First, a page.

Simulating Turbulence with FLOW-3D: Turbulent Relationships
That Renaissance genius, Leonardo da Vinci, was the first to analyze turbulence. He observed that the circulating energy of water entering a pool becomes a series of increasingly tighter, more rapidly turning flow lines swept along by larger motions.
The increasingly smaller eddies Leonardo observed are caused by nonlinear convection. Energy input, once distributed, "cascades" faster and faster into circulating motions of smaller and smaller sizes. The characteristics of turbulence-eddy size, shape, speed, vorticity, viscosity, circulation, and nonlinear convection-can be captured using the exact Navier-Stokes equations. But the cascade to smaller and smaller scales accelerates geometrically until it outstrips the numerical resolution capabilities of even the largest computer. In order to perform turbulence simulations, the solution to date has been to cut off the calculations at a scale below which eddies are dissipated computationally as heat, losing the effects of the small scales on the larger motion that sweeps the eddies along.
The Los Alamos National Laboratory (LANL) has been leading an international group of scientists in the development of a new turbulence model it calls the "LANS-alpha Turbo-Simulator." According to the lead developer, Dr. Darryl Holm, the model is fast, accurate, and cost-effective and its predictions agree accurately with classic turbulence experiments.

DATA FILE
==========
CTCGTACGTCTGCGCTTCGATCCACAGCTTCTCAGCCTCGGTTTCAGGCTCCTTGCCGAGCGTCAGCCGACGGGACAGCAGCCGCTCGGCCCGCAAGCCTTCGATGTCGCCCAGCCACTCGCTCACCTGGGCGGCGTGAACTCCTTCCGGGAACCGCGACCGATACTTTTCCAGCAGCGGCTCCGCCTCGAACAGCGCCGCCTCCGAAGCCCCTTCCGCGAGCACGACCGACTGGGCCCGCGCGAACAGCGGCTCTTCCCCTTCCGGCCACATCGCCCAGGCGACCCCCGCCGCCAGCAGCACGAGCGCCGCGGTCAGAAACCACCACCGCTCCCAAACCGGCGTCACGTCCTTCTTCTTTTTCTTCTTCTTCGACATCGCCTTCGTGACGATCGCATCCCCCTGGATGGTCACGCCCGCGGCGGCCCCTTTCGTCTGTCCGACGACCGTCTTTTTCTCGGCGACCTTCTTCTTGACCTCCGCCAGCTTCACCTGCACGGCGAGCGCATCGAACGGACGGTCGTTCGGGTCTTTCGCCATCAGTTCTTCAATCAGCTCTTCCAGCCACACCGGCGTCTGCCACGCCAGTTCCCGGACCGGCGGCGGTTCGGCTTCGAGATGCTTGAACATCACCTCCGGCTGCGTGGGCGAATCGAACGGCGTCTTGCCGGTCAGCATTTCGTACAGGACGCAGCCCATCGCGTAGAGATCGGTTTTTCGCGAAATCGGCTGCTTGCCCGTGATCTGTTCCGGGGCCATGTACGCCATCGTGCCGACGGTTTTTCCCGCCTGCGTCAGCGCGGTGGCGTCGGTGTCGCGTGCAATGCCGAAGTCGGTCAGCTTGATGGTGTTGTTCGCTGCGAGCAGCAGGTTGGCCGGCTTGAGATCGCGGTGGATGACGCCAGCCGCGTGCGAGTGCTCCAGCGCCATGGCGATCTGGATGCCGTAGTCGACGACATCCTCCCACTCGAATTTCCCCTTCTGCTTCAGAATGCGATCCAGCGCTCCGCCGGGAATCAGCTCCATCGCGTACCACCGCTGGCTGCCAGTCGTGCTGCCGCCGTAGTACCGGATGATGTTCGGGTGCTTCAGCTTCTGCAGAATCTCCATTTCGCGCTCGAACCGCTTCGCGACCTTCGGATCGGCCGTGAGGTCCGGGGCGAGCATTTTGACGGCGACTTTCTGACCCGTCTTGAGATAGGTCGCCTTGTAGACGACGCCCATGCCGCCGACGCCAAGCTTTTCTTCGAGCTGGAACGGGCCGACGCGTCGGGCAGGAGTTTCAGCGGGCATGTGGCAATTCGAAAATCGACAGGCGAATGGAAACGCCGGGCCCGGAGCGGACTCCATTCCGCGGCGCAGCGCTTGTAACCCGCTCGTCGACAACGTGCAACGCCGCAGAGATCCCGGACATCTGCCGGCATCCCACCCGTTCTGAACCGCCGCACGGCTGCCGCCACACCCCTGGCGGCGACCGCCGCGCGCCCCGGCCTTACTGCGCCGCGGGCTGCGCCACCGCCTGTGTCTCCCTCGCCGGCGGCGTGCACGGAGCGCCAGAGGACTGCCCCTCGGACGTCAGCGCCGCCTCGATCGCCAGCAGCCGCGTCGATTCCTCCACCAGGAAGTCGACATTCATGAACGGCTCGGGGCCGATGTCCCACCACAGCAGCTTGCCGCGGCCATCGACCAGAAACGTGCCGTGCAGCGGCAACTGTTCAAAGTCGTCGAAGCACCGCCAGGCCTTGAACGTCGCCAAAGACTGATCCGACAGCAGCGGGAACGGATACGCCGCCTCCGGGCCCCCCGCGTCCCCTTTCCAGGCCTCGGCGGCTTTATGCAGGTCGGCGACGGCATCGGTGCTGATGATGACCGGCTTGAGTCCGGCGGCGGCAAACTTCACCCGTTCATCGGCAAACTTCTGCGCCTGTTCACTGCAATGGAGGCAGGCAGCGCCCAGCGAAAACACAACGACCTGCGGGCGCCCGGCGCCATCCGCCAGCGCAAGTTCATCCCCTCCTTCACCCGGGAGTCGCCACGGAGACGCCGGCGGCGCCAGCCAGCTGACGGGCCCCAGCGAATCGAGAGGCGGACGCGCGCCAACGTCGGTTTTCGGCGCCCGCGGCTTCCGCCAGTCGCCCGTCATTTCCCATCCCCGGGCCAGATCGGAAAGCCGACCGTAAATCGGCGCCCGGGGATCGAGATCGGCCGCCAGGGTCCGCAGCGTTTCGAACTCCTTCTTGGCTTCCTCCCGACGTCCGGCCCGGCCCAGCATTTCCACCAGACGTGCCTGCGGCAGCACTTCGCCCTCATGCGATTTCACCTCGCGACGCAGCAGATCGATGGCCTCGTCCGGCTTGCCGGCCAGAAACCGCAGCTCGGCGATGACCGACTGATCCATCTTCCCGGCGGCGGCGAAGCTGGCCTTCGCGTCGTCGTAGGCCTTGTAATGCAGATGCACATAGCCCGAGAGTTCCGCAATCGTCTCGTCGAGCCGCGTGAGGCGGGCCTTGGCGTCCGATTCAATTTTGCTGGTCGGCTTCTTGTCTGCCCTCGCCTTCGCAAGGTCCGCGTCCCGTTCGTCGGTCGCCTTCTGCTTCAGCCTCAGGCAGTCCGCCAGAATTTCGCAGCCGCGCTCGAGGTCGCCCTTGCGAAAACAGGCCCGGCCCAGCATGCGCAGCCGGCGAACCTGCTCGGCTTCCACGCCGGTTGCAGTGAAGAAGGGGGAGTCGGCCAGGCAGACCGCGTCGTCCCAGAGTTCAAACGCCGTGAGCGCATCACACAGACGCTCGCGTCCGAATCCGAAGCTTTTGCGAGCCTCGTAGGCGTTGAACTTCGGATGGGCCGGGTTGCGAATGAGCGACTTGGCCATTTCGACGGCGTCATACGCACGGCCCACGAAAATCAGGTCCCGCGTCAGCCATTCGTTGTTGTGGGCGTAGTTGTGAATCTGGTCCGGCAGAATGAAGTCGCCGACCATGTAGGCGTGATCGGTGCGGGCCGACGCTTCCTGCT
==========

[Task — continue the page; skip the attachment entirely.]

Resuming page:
LANS-alpha uses Lagrangian averaging to compute eddies and circulations at the resolved scales (larger than alpha, specified by the user) while averaging the smaller eddies and circulations by modifying the nonlinearity of Navier-Stokes equations so that the flow's kinetic energy at scales smaller than alpha does not continue to cascade. Instead of dissipating the kinetic energy of the smaller eddies into heat, the alpha models' modified nonlinearity converts it into the energy of swirling associated with eddies (circulation energy).
The corresponding circulation resulting from the smaller scales is preserved and is swept along with the larger scales like a weather balloon being carried along by larger weather patterns. Because of this approach, it is able to preserve the essential properties of convection and circulation in numerical calculations of turbulent flow.
By cutting off the increasingly faster cascade of power to the smallest scales, without destroying its circulation, circulation properties are preserved, rendering more-accurate results.
Flow Science is working with LANL on incorporating the LANS-alpha Turbo-Simulator into FLOW-3D and expects to have it included in a release next year. LANS-alpha will become an additional module that can be integrated into FLOW-3D.